The trade group has asked the CPUC to fast-track its consideration of CCSA’s community solar proposal, in hopes that it could be approved in time to build projects that leverage the rate category as early as next year. 

If the CPUC fails to take quick steps to create a viable community solar program,” that could add undue complexity and uncertainty to the building process,” the group contends in a January filing with the CPUC, which could have the effect of undermining energy efficiency goals and driving up costs for builders.” The group fears that these costs ultimately will be passed on in home prices[,] which exacerbates California’s housing crisis.” 

So far, the CPUC hasn’t fast-tracked community solar as part of its already-controversial net-metering reform process. Its December net-metering proposal characterized such a move as premature,” pointing out that the state’s three big investor-owned utilities are required to file community solar plans in August 2022, which could serve as an opportunity for considering changes to the state’s existing programs. 

But Charlie Coggeshall, CCSA’s director of policy and regulatory affairs, thinks the CPUC should act more quickly to finalize our proposal into a tariff that could be ready in 2023.”

We have a strong proposal for reaching these unreachable parts of the market,” he said in an interview. Community solar is needed to fill a market gap for buildings that don’t have a rooftop solar option,” which includes roughly half of all U.S. buildings, according to research from the U.S. National Renewable Energy Laboratory.

Why California’s existing community solar programs have fallen flat

The trick is designing community solar programs that can do two things at once. First, they must entice developers and financiers with a long-term opportunity to build projects that offer predictable returns on their investment. Second, they must offer customers low-cost, low-risk and low-complexity ways to participate. 

California’s existing community solar programs fall flat on both fronts, according to critics. Many developers have moved on to pursue far more lucrative and compelling opportunities in other states. 

California’s first community solar programs were introduced in 2013. But they have struggled to spur anything close to the total amount of solar they were intended to generate. 

That’s largely because they’re structured in a way that saddles Californians who sign up with higher overall electric bills, Coggeshall said. As community solar developer Solstice points out in its review of the state’s existing programs, most people just aren’t willing to pay more for solar power.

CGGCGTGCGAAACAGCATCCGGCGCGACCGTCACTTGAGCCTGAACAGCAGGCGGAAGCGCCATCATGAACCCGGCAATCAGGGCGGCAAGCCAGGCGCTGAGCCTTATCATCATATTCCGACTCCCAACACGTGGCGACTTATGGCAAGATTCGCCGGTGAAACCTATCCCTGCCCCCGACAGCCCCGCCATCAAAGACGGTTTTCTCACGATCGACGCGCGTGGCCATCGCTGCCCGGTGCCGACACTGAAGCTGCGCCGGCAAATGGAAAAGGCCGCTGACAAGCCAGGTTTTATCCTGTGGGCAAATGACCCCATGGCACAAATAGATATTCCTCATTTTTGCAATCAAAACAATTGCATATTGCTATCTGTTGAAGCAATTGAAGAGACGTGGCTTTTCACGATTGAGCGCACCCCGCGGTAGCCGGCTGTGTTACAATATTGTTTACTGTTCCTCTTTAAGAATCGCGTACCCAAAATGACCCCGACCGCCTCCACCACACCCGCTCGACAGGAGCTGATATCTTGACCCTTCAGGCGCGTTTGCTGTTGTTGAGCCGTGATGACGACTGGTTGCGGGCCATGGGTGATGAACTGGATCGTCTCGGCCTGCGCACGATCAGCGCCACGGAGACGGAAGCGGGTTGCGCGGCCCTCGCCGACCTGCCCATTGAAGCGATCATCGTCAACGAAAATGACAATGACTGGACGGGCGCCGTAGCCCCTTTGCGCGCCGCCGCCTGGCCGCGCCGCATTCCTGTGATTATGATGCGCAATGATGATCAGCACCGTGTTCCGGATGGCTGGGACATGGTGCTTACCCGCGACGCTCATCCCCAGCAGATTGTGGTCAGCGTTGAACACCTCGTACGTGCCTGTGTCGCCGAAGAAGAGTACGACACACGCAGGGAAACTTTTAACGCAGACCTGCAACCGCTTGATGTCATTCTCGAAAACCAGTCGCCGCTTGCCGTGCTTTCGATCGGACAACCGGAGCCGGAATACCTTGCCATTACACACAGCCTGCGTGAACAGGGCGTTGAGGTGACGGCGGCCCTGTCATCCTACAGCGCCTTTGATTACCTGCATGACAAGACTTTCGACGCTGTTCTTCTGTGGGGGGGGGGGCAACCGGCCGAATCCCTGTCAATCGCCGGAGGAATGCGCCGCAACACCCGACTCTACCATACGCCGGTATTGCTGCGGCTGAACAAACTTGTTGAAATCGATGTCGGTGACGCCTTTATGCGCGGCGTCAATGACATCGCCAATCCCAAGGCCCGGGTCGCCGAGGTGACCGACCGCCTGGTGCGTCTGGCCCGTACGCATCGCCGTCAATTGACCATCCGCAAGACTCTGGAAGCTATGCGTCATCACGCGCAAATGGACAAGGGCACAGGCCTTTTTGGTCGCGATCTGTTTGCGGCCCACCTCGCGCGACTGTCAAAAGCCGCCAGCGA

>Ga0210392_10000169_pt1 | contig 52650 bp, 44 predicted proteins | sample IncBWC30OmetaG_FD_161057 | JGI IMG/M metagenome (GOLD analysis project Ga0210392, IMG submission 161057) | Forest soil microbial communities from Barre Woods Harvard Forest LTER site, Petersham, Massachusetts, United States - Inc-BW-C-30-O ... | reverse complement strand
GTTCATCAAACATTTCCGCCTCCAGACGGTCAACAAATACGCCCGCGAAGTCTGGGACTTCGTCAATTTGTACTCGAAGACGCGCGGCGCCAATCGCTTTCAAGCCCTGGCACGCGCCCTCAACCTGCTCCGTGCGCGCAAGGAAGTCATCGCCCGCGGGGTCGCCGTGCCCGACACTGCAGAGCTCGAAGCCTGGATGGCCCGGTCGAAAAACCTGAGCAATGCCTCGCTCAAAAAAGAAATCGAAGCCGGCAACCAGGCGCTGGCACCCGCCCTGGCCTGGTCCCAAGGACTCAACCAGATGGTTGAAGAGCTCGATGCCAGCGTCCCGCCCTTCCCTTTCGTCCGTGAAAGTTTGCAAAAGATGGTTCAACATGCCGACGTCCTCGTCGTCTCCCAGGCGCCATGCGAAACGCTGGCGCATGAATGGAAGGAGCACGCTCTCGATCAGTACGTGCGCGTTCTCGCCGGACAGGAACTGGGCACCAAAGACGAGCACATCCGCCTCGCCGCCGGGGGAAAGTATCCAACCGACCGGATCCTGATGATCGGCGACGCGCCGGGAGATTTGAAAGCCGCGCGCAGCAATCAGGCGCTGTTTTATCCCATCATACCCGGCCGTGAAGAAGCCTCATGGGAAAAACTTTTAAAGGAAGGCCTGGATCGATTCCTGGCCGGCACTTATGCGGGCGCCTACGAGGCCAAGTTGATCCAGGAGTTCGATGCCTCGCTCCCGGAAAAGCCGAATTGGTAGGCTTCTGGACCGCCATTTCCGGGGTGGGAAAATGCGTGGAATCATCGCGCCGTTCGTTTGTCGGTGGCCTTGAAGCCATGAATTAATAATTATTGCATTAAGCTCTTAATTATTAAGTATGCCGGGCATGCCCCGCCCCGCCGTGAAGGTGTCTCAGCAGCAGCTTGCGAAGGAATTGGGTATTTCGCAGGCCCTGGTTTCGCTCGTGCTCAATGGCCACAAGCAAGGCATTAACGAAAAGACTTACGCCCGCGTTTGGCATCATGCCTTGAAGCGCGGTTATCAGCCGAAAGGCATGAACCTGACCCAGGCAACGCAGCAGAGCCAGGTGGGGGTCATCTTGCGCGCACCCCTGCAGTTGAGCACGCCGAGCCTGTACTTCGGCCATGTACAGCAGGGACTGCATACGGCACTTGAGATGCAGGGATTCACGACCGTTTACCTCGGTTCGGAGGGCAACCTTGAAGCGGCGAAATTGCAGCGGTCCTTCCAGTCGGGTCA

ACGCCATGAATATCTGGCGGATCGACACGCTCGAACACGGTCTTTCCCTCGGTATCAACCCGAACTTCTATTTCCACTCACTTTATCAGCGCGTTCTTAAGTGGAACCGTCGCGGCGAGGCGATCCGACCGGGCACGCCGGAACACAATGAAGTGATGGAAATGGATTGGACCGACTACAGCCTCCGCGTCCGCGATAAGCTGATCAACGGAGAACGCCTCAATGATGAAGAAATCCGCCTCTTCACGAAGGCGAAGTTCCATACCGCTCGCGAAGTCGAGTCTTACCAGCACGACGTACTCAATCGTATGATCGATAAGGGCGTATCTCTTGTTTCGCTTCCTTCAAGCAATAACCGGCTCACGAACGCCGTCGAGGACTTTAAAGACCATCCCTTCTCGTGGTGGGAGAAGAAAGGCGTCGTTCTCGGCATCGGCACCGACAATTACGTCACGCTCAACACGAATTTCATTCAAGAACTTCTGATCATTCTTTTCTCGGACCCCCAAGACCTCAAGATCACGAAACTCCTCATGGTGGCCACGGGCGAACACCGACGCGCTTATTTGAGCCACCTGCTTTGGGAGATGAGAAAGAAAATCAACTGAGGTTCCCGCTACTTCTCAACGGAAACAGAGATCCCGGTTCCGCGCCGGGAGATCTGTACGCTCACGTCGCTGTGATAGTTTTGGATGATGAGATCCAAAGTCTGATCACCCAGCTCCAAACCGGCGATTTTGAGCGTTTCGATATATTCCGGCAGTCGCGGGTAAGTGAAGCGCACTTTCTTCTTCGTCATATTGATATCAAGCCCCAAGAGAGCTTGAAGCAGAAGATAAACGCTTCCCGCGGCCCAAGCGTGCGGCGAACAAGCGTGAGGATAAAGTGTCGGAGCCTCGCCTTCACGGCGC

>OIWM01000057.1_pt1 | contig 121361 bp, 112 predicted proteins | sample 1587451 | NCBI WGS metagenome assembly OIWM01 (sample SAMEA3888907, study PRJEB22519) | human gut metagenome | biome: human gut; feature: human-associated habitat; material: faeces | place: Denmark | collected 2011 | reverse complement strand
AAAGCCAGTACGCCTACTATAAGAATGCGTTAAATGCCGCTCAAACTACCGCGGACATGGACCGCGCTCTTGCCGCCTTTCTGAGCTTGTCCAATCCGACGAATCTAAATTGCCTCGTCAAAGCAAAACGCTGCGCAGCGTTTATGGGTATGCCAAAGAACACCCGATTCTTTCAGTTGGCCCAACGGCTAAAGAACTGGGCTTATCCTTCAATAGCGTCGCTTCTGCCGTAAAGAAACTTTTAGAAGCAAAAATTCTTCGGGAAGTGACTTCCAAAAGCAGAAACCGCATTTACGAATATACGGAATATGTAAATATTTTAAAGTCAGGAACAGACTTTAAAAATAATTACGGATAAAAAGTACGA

Even if that rate imbalance were to be corrected, the programs have other limits that make developers leery of focusing on them instead of pursuing more lucrative alternatives, Coggeshall said. First, the programs come with hard caps on how many megawatts can be built, which could lead to a collapsing market once those caps are reached, as has happened with community solar programs in other states like Illinois.

Second, community solar programs are not open to customers who participate in community choice aggregation” programs, an alternative to traditional utilities that are expanding in California. This leaves would-be community solar developers with a shrinking pool of potential subscribers.

More community solar options exist for lower-income customers, including incentives to help owners of multifamily housing units add solar and incentives and bill savings for participants in community solar projects serving designated disadvantaged communities.

But the latter programs are bogged down by some of the same limitations that have hindered uptake of California’s general-market community solar programs, Coggeshall said. There are hard caps on how many megawatts can be built in the territories of different utilities and community choice aggregators, as well as on how big individual projects can be. And the programs aimed at disadvantaged communities restrict potential subscribers to people living within 5 miles of a project, limiting growth in rural areas. 

The community solar programs managed by utilities also have an overburdensome” application and administrative process that’s shutting out many communities,” according to the California Environmental Justice Alliance, a group of nonprofits including The Greenlining Institute and Communities for a Better Environment.